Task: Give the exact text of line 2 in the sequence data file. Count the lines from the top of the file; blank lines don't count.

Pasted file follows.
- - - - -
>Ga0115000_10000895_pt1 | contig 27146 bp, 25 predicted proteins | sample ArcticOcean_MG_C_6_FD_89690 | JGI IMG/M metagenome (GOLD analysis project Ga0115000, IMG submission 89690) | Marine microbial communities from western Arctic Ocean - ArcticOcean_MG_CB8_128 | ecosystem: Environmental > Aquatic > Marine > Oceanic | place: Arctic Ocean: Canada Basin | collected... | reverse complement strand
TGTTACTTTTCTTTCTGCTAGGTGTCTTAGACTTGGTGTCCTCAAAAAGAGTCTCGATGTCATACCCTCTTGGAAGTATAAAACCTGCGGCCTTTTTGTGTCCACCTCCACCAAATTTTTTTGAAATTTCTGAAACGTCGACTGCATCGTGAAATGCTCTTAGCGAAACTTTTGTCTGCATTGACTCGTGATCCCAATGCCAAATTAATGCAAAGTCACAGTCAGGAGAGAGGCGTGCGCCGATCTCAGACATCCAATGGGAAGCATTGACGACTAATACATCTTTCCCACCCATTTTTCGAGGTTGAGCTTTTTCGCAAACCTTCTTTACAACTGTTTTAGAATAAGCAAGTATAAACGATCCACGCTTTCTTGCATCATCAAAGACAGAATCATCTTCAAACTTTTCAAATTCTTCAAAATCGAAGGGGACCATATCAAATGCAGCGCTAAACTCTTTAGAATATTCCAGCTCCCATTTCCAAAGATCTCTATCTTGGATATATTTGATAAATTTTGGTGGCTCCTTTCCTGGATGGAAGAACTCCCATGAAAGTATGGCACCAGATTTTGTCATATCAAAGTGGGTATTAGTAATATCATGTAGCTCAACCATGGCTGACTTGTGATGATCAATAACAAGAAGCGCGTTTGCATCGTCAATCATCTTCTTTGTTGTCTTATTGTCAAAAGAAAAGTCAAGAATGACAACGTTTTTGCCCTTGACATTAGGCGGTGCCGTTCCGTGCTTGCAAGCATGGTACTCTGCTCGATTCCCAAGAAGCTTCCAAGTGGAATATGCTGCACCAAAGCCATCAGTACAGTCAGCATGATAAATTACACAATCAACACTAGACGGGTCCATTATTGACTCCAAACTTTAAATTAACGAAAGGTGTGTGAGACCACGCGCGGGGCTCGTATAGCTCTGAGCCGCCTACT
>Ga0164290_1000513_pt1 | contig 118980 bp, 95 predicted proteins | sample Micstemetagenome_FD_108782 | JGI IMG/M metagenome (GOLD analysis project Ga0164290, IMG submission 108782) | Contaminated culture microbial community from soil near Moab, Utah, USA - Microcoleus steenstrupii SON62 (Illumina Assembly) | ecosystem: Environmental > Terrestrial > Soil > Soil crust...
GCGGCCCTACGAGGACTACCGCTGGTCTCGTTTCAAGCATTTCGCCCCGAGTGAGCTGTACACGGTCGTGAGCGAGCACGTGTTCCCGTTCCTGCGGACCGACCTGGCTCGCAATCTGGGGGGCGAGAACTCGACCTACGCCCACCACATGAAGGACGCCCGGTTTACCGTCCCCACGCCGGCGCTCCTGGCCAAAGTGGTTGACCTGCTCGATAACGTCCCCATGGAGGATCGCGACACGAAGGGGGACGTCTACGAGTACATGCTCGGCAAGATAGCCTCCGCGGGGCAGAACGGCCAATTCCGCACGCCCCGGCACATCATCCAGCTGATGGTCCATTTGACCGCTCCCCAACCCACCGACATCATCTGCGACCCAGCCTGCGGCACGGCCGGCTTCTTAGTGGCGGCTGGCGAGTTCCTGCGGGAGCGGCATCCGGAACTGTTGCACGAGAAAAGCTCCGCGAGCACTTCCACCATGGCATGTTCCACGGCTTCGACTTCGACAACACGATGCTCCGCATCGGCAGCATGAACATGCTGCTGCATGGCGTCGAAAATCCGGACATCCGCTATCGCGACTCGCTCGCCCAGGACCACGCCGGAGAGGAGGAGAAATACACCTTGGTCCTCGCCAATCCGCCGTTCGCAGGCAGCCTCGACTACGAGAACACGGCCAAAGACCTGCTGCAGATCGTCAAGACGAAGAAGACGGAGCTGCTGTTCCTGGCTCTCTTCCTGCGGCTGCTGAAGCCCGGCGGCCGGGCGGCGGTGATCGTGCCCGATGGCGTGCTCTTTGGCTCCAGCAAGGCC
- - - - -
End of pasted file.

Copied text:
TGTTACTTTTCTTTCTGCTAGGTGTCTTAGACTTGGTGTCCTCAAAAAGAGTCTCGATGTCATACCCTCTTGGAAGTATAAAACCTGCGGCCTTTTTGTGTCCACCTCCACCAAATTTTTTTGAAATTTCTGAAACGTCGACTGCATCGTGAAATGCTCTTAGCGAAACTTTTGTCTGCATTGACTCGTGATCCCAATGCCAAATTAATGCAAAGTCACAGTCAGGAGAGAGGCGTGCGCCGATCTCAGACATCCAATGGGAAGCATTGACGACTAATACATCTTTCCCACCCATTTTTCGAGGTTGAGCTTTTTCGCAAACCTTCTTTACAACTGTTTTAGAATAAGCAAGTATAAACGATCCACGCTTTCTTGCATCATCAAAGACAGAATCATCTTCAAACTTTTCAAATTCTTCAAAATCGAAGGGGACCATATCAAATGCAGCGCTAAACTCTTTAGAATATTCCAGCTCCCATTTCCAAAGATCTCTATCTTGGATATATTTGATAAATTTTGGTGGCTCCTTTCCTGGATGGAAGAACTCCCATGAAAGTATGGCACCAGATTTTGTCATATCAAAGTGGGTATTAGTAATATCATGTAGCTCAACCATGGCTGACTTGTGATGATCAATAACAAGAAGCGCGTTTGCATCGTCAATCATCTTCTTTGTTGTCTTATTGTCAAAAGAAAAGTCAAGAATGACAACGTTTTTGCCCTTGACATTAGGCGGTGCCGTTCCGTGCTTGCAAGCATGGTACTCTGCTCGATTCCCAAGAAGCTTCCAAGTGGAATATGCTGCACCAAAGCCATCAGTACAGTCAGCATGATAAATTACACAATCAACACTAGACGGGTCCATTATTGACTCCAAACTTTAAATTAACGAAAGGTGTGTGAGACCACGCGCGGGGCTCGTATAGCTCTGAGCCGCCTACT